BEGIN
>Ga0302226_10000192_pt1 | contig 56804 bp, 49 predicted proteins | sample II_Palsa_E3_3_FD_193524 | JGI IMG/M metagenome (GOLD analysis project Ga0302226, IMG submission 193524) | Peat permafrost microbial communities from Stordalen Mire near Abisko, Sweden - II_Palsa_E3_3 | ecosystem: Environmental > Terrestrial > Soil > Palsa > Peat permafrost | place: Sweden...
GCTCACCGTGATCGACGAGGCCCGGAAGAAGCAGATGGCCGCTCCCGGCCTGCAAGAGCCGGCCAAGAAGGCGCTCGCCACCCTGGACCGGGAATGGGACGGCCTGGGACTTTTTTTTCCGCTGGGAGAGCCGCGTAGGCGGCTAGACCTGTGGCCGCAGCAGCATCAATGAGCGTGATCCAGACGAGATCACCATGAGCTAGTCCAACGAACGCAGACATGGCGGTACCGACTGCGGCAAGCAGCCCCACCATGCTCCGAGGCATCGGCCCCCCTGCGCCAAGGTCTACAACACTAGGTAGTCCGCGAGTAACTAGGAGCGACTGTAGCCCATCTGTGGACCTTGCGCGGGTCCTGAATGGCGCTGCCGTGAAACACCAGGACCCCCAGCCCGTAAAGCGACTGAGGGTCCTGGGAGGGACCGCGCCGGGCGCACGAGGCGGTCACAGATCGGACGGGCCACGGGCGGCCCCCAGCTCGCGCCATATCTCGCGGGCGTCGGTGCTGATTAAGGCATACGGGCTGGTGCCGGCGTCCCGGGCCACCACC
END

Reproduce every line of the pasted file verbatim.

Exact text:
>Ga0302226_10000192_pt1 | contig 56804 bp, 49 predicted proteins | sample II_Palsa_E3_3_FD_193524 | JGI IMG/M metagenome (GOLD analysis project Ga0302226, IMG submission 193524) | Peat permafrost microbial communities from Stordalen Mire near Abisko, Sweden - II_Palsa_E3_3 | ecosystem: Environmental > Terrestrial > Soil > Palsa > Peat permafrost | place: Sweden...
GCTCACCGTGATCGACGAGGCCCGGAAGAAGCAGATGGCCGCTCCCGGCCTGCAAGAGCCGGCCAAGAAGGCGCTCGCCACCCTGGACCGGGAATGGGACGGCCTGGGACTTTTTTTTCCGCTGGGAGAGCCGCGTAGGCGGCTAGACCTGTGGCCGCAGCAGCATCAATGAGCGTGATCCAGACGAGATCACCATGAGCTAGTCCAACGAACGCAGACATGGCGGTACCGACTGCGGCAAGCAGCCCCACCATGCTCCGAGGCATCGGCCCCCCTGCGCCAAGGTCTACAACACTAGGTAGTCCGCGAGTAACTAGGAGCGACTGTAGCCCATCTGTGGACCTTGCGCGGGTCCTGAATGGCGCTGCCGTGAAACACCAGGACCCCCAGCCCGTAAAGCGACTGAGGGTCCTGGGAGGGACCGCGCCGGGCGCACGAGGCGGTCACAGATCGGACGGGCCACGGGCGGCCCCCAGCTCGCGCCATATCTCGCGGGCGTCGGTGCTGATTAAGGCATACGGGCTGGTGCCGGCGTCCCGGGCCACCACC